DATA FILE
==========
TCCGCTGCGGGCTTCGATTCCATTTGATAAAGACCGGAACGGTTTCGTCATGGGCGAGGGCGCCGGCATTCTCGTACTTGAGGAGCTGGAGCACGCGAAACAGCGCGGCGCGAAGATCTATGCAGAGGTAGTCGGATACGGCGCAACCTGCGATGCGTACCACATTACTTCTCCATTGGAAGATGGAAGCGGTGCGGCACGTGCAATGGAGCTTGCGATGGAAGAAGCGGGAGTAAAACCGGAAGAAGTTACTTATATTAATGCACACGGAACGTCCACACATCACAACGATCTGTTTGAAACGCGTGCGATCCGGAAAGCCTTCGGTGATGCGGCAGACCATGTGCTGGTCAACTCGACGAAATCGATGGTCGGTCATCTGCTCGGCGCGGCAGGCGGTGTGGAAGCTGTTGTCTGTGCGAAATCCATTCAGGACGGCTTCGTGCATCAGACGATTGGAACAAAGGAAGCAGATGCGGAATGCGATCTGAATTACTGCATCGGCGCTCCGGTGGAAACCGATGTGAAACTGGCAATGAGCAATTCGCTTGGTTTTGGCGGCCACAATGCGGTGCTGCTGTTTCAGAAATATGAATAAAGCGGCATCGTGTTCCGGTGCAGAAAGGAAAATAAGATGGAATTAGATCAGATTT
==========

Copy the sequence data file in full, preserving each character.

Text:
TCCGCTGCGGGCTTCGATTCCATTTGATAAAGACCGGAACGGTTTCGTCATGGGCGAGGGCGCCGGCATTCTCGTACTTGAGGAGCTGGAGCACGCGAAACAGCGCGGCGCGAAGATCTATGCAGAGGTAGTCGGATACGGCGCAACCTGCGATGCGTACCACATTACTTCTCCATTGGAAGATGGAAGCGGTGCGGCACGTGCAATGGAGCTTGCGATGGAAGAAGCGGGAGTAAAACCGGAAGAAGTTACTTATATTAATGCACACGGAACGTCCACACATCACAACGATCTGTTTGAAACGCGTGCGATCCGGAAAGCCTTCGGTGATGCGGCAGACCATGTGCTGGTCAACTCGACGAAATCGATGGTCGGTCATCTGCTCGGCGCGGCAGGCGGTGTGGAAGCTGTTGTCTGTGCGAAATCCATTCAGGACGGCTTCGTGCATCAGACGATTGGAACAAAGGAAGCAGATGCGGAATGCGATCTGAATTACTGCATCGGCGCTCCGGTGGAAACCGATGTGAAACTGGCAATGAGCAATTCGCTTGGTTTTGGCGGCCACAATGCGGTGCTGCTGTTTCAGAAATATGAATAAAGCGGCATCGTGTTCCGGTGCAGAAAGGAAAATAAGATGGAATTAGATCAGATTT